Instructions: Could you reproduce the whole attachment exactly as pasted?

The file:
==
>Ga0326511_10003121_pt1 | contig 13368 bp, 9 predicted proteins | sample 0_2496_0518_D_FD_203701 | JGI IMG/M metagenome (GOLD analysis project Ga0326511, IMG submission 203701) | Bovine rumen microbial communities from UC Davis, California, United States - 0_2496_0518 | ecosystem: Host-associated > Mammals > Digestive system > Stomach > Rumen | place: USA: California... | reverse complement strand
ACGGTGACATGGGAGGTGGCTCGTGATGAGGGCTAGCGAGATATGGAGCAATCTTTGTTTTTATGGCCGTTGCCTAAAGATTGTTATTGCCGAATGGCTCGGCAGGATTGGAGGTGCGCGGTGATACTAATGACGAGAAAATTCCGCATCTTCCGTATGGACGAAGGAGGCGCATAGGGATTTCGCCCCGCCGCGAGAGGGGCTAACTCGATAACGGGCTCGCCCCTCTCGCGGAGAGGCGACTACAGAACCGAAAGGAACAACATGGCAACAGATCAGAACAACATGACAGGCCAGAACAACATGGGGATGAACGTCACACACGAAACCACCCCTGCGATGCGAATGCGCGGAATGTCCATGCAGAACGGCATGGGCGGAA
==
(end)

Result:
>Ga0326511_10003121_pt1 | contig 13368 bp, 9 predicted proteins | sample 0_2496_0518_D_FD_203701 | JGI IMG/M metagenome (GOLD analysis project Ga0326511, IMG submission 203701) | Bovine rumen microbial communities from UC Davis, California, United States - 0_2496_0518 | ecosystem: Host-associated > Mammals > Digestive system > Stomach > Rumen | place: USA: California... | reverse complement strand
ACGGTGACATGGGAGGTGGCTCGTGATGAGGGCTAGCGAGATATGGAGCAATCTTTGTTTTTATGGCCGTTGCCTAAAGATTGTTATTGCCGAATGGCTCGGCAGGATTGGAGGTGCGCGGTGATACTAATGACGAGAAAATTCCGCATCTTCCGTATGGACGAAGGAGGCGCATAGGGATTTCGCCCCGCCGCGAGAGGGGCTAACTCGATAACGGGCTCGCCCCTCTCGCGGAGAGGCGACTACAGAACCGAAAGGAACAACATGGCAACAGATCAGAACAACATGACAGGCCAGAACAACATGGGGATGAACGTCACACACGAAACCACCCCTGCGATGCGAATGCGCGGAATGTCCATGCAGAACGGCATGGGCGGAA